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Upstairs neighbour relocating bathroom above my bedroom... Thoughts?

Hello

My upstairs neighbour has just sent me his proposed plan to change the layout of his flat, which includes relocation of his bathroom above part of my bedroom. I'm a little concerned about potential noise – shower water falling down, toilet flushed at night, water rushing through drains.

Is it common to have shower rooms over bedrooms? I mean, is this notoriously an issue or do many people live happily forever after because, at the end of the day, it doesn't make that much noise?

Is there a best way to sound insulate their floor, or won't that change anything at all?

Can I oppose the plan – should I decide that it's really not fair on me?

Your thoughts welcome...

Tags for Forum Posts: noise, noisy neighbours

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You'll definitely hear him on the lavatory. I have the same situation and the flush/water isn't such a problem. But hearing him take a pee is quite unsettling. 

Hmm I didn't even think of that! But it's a non-negligible point. Means think of soundproofing his floor...

Hi Isabbelle

Not sure about ownership / landlord / lease issues but there are plenty of simple but effective noise and thermal insulation material on the market. I've just laid some thermal Kingspan which is polystyrene like in its structure and easily cut with a wood saw and wedged between joists! It's not overly expensive either. Whist your neighbour is at the planning stage now would be the best time to approach him. I once had a ground floor flat with a bedroom above and the couple didn't sleep much - frankly I think would have got more shut eye with a bathroom!

Yes I suppose there are pros and cons – pros being that bathrooms aren't being used many hours of the day. Though he is also having a bedroom above my bedroom (splitting existing kitchen into shower room and small bedroom).

I have approached him with my concerns and I assume that we will talk about it more, hence why I'm doing a bit of thinking and asking about other people's experiences.

Personally I'd rather not have it up there (and I've suggested an alternative layout which I think is much better for him too, but different people different taste)...

Many moons ago, I had a flat in Hornsey where the kitchen was above our bedroom. Because kitchens and bathrooms have hard floors, without sound proofing, in Victorian buildings, you can hear pretty much everything that goes on above. We could even hear them sweeping the floor. 

If they're reasonable folk, they'll understand your concerns. So a bit of conversational brainstorming between you all may find another solution, be it resiting the bathroom or some serious soundproofing installed with specialist knowledge. You may find that a professional can give you a pretty realistic idea of how effective soundproofing would be.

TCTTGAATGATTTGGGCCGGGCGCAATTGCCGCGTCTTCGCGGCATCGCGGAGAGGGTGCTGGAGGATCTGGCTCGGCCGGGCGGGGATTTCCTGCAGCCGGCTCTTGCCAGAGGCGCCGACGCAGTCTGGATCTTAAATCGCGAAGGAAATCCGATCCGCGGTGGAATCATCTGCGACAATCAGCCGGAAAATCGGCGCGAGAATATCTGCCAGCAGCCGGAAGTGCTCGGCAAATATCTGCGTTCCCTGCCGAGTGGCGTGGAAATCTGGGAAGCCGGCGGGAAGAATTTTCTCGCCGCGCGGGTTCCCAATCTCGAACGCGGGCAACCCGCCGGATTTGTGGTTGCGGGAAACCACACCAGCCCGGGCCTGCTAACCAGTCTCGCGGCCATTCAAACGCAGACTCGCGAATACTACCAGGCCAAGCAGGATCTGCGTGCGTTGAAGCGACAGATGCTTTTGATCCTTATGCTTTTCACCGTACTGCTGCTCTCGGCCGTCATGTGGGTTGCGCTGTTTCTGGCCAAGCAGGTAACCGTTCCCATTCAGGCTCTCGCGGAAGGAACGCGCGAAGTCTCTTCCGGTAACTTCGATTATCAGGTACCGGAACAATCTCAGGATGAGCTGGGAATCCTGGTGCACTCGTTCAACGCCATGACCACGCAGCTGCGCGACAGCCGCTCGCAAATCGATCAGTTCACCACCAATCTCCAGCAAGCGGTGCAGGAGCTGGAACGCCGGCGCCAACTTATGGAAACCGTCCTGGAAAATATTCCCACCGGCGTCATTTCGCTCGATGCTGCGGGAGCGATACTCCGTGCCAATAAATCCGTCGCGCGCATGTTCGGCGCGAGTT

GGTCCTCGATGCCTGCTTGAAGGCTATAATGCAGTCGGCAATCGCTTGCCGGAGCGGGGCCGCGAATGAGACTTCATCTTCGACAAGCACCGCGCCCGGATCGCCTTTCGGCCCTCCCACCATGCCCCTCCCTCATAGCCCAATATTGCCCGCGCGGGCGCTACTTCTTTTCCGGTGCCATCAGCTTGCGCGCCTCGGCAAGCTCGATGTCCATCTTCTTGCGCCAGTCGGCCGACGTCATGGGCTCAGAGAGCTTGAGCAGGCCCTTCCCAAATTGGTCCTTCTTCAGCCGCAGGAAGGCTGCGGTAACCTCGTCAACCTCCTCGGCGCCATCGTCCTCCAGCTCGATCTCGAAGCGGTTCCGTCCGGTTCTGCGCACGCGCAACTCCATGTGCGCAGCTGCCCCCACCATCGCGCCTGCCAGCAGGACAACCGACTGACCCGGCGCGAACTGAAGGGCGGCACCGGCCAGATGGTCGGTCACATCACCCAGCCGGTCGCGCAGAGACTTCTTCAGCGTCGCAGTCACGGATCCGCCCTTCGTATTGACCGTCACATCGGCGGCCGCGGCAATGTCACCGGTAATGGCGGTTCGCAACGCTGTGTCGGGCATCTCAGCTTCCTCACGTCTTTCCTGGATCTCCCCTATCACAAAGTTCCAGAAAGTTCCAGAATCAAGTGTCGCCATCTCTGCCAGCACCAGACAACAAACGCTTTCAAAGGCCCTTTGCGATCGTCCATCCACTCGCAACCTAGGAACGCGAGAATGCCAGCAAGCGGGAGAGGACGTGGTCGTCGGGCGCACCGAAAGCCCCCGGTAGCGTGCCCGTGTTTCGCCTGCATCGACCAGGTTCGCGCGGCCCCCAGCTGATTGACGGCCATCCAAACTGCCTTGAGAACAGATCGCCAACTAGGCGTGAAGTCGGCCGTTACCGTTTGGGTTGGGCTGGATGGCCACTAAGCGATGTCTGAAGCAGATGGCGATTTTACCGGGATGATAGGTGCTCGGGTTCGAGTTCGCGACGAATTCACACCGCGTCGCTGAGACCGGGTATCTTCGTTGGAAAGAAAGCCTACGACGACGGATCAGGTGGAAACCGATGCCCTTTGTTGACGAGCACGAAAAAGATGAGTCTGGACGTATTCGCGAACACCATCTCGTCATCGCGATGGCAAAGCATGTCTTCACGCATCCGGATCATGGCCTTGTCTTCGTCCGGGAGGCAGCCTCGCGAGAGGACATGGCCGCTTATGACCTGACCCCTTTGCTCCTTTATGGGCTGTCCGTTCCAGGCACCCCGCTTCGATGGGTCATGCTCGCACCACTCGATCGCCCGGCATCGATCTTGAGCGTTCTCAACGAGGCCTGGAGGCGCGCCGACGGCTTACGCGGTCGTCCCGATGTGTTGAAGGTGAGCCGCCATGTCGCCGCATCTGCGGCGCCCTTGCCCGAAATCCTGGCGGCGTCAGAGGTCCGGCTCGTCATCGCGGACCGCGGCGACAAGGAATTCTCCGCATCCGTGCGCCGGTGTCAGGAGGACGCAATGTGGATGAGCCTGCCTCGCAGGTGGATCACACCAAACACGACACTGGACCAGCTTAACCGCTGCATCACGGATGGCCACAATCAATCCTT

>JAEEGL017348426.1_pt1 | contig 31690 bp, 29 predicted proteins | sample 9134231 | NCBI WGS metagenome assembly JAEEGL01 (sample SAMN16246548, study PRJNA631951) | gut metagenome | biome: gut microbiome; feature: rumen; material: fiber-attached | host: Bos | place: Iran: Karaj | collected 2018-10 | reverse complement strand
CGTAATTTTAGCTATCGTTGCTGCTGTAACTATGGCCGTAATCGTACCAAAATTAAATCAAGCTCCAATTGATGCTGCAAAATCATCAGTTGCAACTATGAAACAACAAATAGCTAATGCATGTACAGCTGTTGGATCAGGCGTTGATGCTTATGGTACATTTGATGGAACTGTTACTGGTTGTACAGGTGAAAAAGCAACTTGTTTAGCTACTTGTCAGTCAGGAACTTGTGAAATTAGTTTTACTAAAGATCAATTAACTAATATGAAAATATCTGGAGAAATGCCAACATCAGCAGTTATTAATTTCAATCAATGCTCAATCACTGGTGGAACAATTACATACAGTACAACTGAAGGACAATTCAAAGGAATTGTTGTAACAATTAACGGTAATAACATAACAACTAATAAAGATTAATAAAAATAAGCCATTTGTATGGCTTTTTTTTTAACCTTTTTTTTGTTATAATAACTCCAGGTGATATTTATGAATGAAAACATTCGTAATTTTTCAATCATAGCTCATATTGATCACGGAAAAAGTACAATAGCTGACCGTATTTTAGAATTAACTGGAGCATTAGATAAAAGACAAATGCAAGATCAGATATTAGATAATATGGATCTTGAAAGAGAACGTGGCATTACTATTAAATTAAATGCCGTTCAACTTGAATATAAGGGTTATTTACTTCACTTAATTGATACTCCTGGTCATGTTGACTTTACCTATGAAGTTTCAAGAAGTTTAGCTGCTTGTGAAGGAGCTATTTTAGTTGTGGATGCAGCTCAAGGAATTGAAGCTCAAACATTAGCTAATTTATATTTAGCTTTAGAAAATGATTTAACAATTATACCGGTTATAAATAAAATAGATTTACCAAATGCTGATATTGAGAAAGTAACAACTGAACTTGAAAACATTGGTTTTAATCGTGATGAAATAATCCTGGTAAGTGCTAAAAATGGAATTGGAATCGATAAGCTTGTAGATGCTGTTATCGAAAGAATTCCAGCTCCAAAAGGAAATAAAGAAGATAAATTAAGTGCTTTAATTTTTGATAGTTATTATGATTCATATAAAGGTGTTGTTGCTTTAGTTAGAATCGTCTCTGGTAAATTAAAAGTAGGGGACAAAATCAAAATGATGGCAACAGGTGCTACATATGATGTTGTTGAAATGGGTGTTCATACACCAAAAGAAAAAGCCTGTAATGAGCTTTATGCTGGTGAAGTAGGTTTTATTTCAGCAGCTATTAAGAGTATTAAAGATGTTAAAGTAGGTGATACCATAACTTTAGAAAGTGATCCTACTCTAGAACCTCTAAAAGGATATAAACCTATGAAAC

Thanks for the advice Hugh, I will keep looking and pushing for solutions... There has been issues with the above kitchen flooding my bedroom before, or their washing machine dancing around and shaking my whole flat in the process. They are hiring professionals – whom I'm not sure really care about my issues! The upstairs neighbours themselves seem to have little practical sense about things and therefore convincing them about anything takes some work. It's good to hear that others find my concerns sensible.

Sometime ago I moved into a converted house with a bathroom above my bedroom and the soil pipe running directly behind the head of my bed, the sound of toilet contents dropping 15 foot and hitting a bend was considerable so check where the pipes will feed into the main drain.

In addition to sound insulation make sure that everything is securely and completely water proofed too.

Thanks Maggie. The conversion you lived with sounds dreadful!

Unfortunately it'd be impossible for me to check that the job is done properly. I'm not hiring the company and won't be keeping an eye on it.

Just hoping the neighbour will change his mind about the relocation, his proposed plan really doesn't make sense to me (turning his flat into lots of small boxy rooms when he could get more space by leaving the bathroom where it is)... If only I had my way ;)

Do you share ownership of the freehold with your neighbour or is there a separate freeholder?

It's share of freehold between three flats.

Well your upstairs neighbour can't do all this work without having regard to the other flats in his building, not to mention building control and planning permission. So don't agree to it.

You all have obligations towards each other when you have flats in the same building. The original leases are your point of reference. For you, what's important is that you suffer no noise from the flat above. I suspect that it's impossible to fully soundproof a bathroom, which is why it makes sense for bathrooms to be above each other.

For those who own an upstairs flat, soundproofing of your flooring is important. You usually have a legal obligation not to transmit sound. So you can't just lay a click flooring and cause disturbance to the flat below. If you do, you need to take up the flooring, put down soundproofing and relay the flooring.

My Upstairs laid that click flooring throughout his flat without adding the extra layer of sound proofing.  It costs a few pounds per room. I curse him every day for this. Just sayin'.  Whatever they do, take the opportunity to add as much soundproofing as you can, easy to do when the job is being built.  Soundproofing is most effective if you can make it +/- airtight, close all the gaps round the edges.  Noise is even worse with hard floors and no rugs, as in bathrooms and kitchens. 

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